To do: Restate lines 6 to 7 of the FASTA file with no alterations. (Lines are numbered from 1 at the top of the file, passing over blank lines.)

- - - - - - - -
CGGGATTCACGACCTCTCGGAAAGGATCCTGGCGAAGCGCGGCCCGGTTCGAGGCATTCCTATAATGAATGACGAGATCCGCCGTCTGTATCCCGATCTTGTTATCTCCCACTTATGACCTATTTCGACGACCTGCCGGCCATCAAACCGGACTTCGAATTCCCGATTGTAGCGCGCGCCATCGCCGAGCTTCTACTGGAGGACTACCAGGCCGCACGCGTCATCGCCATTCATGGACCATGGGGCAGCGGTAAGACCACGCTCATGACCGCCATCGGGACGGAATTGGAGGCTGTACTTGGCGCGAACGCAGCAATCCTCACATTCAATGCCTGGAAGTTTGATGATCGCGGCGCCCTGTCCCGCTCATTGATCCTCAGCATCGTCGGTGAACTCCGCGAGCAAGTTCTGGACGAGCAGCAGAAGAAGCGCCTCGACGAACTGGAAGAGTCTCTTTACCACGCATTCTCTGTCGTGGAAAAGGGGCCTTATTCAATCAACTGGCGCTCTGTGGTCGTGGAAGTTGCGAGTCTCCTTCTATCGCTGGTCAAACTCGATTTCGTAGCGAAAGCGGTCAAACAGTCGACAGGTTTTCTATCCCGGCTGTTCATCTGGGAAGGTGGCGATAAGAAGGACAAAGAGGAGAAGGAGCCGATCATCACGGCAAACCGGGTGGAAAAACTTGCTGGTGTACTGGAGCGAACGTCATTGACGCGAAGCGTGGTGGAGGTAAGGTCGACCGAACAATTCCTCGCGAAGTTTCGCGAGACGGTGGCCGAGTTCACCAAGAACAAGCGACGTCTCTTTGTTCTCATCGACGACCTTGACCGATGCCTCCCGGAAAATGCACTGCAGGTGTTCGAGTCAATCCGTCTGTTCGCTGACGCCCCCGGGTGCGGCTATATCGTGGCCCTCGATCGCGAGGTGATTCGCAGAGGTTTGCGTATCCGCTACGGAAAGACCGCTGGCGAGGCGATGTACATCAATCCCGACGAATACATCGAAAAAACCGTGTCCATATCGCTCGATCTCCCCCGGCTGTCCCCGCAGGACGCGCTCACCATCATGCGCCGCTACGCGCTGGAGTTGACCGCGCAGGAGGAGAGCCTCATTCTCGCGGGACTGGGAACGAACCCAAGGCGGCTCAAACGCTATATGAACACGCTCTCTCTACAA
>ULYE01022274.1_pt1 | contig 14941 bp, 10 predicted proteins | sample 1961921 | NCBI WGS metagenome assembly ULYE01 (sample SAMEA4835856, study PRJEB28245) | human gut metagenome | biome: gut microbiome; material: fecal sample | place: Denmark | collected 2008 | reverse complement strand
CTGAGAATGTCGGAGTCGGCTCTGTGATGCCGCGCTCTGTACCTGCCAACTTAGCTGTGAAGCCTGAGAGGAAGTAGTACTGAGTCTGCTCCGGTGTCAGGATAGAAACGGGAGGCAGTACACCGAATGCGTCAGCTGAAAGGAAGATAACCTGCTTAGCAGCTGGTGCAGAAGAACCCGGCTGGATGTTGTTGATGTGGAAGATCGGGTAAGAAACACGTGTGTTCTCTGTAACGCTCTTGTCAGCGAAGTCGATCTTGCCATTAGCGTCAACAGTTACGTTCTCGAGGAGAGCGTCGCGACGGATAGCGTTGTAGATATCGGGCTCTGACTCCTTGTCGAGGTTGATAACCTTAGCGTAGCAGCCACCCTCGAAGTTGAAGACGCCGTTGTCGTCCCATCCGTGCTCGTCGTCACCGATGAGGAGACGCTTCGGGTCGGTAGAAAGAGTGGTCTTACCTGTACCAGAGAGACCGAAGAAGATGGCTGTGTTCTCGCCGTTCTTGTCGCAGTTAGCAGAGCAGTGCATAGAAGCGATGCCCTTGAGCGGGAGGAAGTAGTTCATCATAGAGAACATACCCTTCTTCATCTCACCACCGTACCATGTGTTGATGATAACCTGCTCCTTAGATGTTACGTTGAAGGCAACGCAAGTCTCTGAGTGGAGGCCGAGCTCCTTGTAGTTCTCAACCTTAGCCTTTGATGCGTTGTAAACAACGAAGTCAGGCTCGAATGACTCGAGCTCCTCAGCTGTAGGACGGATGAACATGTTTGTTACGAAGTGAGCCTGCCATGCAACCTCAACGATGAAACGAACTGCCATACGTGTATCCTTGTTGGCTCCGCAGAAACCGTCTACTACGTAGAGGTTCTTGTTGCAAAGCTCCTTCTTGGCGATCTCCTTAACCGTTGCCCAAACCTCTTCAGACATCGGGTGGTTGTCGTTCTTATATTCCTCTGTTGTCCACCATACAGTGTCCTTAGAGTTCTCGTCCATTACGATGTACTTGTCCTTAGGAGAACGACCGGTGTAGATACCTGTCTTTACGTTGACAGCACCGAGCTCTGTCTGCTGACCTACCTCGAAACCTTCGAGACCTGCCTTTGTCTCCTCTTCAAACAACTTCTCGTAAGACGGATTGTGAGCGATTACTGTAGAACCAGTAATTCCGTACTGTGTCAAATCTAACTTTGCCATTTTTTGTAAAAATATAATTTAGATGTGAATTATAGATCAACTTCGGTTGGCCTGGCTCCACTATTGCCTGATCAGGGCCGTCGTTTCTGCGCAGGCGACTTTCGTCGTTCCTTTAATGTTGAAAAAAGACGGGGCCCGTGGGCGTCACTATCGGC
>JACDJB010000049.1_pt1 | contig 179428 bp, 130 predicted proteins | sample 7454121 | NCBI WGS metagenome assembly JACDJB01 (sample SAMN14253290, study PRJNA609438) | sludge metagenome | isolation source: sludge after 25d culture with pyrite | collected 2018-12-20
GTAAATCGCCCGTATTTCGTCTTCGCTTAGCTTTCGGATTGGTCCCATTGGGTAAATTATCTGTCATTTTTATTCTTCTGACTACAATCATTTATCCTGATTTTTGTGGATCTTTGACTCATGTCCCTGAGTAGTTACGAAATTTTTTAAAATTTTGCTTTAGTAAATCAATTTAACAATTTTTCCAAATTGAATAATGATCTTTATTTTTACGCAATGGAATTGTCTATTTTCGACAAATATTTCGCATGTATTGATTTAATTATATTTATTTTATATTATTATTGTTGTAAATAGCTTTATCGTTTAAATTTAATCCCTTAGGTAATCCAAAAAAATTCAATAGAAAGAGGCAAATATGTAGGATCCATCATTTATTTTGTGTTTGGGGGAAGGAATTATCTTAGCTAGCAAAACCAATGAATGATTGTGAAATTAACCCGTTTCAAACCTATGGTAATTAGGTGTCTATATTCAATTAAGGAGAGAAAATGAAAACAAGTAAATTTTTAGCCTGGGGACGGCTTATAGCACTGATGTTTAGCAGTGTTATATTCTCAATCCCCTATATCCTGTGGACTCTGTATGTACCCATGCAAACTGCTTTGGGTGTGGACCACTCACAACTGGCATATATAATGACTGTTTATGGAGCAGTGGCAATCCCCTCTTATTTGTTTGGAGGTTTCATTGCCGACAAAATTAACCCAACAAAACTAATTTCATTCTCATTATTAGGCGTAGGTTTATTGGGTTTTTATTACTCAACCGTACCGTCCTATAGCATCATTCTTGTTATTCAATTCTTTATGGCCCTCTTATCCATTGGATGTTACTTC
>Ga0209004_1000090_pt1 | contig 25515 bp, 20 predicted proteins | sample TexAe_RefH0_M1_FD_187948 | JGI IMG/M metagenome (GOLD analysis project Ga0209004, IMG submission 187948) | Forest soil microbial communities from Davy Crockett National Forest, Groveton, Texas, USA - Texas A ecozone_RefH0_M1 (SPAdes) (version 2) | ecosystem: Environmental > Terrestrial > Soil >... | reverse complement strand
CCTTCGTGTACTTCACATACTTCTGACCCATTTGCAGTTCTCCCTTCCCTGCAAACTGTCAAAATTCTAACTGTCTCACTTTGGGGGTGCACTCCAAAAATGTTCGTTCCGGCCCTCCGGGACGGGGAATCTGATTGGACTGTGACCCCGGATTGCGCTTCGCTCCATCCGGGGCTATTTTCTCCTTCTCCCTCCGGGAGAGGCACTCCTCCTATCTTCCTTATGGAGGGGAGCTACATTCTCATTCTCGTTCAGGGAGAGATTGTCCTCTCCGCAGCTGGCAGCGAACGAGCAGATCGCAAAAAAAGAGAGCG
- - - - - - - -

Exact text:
>Ga0209004_1000090_pt1 | contig 25515 bp, 20 predicted proteins | sample TexAe_RefH0_M1_FD_187948 | JGI IMG/M metagenome (GOLD analysis project Ga0209004, IMG submission 187948) | Forest soil microbial communities from Davy Crockett National Forest, Groveton, Texas, USA - Texas A ecozone_RefH0_M1 (SPAdes) (version 2) | ecosystem: Environmental > Terrestrial > Soil >... | reverse complement strand
CCTTCGTGTACTTCACATACTTCTGACCCATTTGCAGTTCTCCCTTCCCTGCAAACTGTCAAAATTCTAACTGTCTCACTTTGGGGGTGCACTCCAAAAATGTTCGTTCCGGCCCTCCGGGACGGGGAATCTGATTGGACTGTGACCCCGGATTGCGCTTCGCTCCATCCGGGGCTATTTTCTCCTTCTCCCTCCGGGAGAGGCACTCCTCCTATCTTCCTTATGGAGGGGAGCTACATTCTCATTCTCGTTCAGGGAGAGATTGTCCTCTCCGCAGCTGGCAGCGAACGAGCAGATCGCAAAAAAAGAGAGCG